Vomit in ride shares: How do companies investigate damage claims?

A group of women say they didn’t cause the damage the driver says they did.

Vomit in ride shares: How do companies investigate damage claims?

CLEVELAND, OH (WOIO) - A group of young women in Cleveland said the ride share company, Lyft, has charged them money for damages to a vehicle they said they didn’t cause.

The women claim the company tacked on $100 for cleanup fees, after their driver submitted photos he told the company showed vomit on his car seats.

The women said they never threw up in the car.

This all happened as the women caught a Lyft home from a night out in downtown Cleveland last Saturday night. They said none of them were intoxicated and that they had a pleasant conversation with their driver before he dropped them off at their destination, after what they say was an uneventful ride.

A few hours later, the $100 cleanup fee appeared on one of the woman’s credit cards. The company then told the passengers the driver had submitted photos, claiming they had thrown up in his car.

“There needs to be some kind of thorough investigation, a time stamp on the photos, did the driver take any rides after that, because after seeing those photos, there’s no way he would have been able to take any rides after that,” said Danielle Macklin," who was in the car that night.

Photos the women provided to 19 News, which they said were submitted to the driver by Lyft, show what appears to be two separate areas of vomit in the vehicle. It’s not clear what kind of car is pictured.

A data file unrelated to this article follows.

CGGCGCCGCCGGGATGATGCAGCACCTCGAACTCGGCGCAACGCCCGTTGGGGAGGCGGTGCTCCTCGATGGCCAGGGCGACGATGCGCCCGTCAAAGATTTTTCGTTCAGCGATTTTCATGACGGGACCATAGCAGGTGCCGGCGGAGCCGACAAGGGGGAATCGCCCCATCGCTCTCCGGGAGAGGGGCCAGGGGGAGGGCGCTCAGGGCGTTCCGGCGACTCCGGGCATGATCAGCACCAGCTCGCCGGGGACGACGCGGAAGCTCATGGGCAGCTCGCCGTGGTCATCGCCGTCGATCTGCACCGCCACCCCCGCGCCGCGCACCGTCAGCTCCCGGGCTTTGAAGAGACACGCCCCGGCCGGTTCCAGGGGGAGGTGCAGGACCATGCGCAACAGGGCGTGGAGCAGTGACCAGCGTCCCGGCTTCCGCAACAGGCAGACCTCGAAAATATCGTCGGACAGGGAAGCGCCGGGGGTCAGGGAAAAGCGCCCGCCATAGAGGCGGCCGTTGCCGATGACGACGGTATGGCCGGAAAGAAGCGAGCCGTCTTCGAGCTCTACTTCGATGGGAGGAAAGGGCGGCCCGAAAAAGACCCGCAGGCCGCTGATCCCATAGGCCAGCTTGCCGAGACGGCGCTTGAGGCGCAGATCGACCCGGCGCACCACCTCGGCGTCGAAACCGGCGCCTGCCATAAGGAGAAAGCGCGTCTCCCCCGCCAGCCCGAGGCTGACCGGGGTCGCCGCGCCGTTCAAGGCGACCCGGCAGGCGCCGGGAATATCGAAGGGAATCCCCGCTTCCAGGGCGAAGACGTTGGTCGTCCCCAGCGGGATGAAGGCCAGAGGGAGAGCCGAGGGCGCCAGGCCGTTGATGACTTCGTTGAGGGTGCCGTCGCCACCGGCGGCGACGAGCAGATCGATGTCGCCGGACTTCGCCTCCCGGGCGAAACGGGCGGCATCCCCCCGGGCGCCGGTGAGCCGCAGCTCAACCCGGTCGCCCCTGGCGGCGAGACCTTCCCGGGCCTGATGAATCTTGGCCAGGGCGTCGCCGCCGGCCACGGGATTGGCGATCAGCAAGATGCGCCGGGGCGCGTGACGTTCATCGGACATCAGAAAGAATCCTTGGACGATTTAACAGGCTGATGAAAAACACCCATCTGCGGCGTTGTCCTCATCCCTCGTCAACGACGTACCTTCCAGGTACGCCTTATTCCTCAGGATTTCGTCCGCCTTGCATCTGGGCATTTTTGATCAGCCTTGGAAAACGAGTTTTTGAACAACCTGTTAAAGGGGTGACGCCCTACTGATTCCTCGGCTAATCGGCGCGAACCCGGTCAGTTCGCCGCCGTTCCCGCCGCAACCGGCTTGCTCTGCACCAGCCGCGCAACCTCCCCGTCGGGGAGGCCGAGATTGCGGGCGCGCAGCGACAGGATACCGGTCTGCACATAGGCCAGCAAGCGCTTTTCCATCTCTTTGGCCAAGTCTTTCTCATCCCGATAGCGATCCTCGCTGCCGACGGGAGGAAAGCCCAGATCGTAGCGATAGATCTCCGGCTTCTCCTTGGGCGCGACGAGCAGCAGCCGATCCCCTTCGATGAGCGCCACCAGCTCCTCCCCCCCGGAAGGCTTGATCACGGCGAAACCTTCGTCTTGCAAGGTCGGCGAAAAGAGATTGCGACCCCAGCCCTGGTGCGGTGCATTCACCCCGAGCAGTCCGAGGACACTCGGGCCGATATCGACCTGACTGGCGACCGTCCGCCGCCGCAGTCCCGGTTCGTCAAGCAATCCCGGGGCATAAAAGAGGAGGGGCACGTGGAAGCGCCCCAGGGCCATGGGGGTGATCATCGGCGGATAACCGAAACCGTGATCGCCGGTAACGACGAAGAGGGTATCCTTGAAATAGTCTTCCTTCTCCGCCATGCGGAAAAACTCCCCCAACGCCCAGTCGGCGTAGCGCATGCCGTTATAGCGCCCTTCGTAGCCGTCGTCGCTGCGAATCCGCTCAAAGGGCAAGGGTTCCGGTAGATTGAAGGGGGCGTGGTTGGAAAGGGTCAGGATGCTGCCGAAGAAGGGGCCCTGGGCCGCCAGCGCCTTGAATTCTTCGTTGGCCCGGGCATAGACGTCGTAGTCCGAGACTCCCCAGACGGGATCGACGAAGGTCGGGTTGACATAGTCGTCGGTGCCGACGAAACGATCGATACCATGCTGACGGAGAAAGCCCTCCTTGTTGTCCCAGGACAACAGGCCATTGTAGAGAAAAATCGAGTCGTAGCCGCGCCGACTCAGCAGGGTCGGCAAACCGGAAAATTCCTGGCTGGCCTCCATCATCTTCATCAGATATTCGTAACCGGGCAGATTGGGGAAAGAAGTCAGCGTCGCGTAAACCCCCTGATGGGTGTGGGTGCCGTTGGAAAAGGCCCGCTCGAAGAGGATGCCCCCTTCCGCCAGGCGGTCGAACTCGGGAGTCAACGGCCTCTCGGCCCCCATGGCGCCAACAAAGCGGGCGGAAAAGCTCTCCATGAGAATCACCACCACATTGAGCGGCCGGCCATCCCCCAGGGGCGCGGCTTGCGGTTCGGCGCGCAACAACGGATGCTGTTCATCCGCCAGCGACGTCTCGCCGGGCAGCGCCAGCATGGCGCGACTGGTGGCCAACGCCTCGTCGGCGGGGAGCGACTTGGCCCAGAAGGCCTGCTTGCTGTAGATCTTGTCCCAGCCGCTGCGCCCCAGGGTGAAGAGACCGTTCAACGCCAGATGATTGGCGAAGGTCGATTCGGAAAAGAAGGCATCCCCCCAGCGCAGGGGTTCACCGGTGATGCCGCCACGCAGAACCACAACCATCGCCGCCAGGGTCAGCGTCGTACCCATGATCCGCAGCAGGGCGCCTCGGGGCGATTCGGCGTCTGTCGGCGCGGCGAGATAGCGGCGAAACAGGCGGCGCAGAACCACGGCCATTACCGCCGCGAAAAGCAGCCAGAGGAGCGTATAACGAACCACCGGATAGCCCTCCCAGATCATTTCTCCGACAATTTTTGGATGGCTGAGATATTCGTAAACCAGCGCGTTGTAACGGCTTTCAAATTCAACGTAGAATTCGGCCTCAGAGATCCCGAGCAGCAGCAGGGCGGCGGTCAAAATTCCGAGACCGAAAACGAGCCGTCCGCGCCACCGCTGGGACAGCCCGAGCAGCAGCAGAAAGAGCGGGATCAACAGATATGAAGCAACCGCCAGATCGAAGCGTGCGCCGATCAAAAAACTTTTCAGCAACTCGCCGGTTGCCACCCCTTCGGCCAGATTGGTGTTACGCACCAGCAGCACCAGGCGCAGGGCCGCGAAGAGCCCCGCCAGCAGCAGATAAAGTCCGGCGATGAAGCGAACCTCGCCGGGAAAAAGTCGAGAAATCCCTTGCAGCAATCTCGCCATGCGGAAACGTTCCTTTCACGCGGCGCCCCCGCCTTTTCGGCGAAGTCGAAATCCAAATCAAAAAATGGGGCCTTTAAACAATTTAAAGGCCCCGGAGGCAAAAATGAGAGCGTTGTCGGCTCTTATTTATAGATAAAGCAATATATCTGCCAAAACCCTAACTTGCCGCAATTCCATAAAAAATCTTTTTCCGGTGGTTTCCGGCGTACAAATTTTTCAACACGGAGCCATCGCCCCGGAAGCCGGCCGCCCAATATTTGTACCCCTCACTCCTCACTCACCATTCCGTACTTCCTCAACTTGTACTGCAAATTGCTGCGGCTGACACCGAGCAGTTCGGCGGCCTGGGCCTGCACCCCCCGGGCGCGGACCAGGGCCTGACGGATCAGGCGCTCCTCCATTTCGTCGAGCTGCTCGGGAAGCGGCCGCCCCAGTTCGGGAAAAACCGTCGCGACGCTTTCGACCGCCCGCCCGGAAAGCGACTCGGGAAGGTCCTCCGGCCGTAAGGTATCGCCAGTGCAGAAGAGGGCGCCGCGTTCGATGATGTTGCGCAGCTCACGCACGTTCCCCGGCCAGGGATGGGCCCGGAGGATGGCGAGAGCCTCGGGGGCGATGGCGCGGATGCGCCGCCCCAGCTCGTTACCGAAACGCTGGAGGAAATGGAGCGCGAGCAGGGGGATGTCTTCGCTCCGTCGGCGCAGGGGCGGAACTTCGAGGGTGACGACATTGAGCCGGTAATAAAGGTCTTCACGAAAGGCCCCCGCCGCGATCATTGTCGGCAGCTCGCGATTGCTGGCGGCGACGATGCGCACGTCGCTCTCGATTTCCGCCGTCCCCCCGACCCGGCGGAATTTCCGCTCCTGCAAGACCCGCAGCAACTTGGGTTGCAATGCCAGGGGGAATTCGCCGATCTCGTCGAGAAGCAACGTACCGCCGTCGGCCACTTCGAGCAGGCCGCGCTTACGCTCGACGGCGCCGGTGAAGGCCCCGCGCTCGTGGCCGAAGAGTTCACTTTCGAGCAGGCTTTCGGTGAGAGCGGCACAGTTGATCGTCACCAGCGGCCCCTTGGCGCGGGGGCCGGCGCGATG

The women say there were six passengers, filling every seat in the van, and told 19 News it would be impossible for the vomit to appear as shown in the photos.

They said the company took the money without giving them an opportunity to dispute the driver’s account of the damage.

When passengers get a Lyft or Uber, they do agree to pay for any damages they cause to a ride share car, including cleanup fees for bodily fluids or injuries. Therefore, the company does have the ability to charge the cost to a customer’s card on file.

However, the women said there are not enough safeguards in place to protect people from false accusations.

19 News reached out to Lyft about their investigation into the ride the women took. The company sent us a statement, which said, “We take damage disputes such as these very seriously.

Lyft’s support team investigates each incident individually and makes a determination based on the evidence available.”

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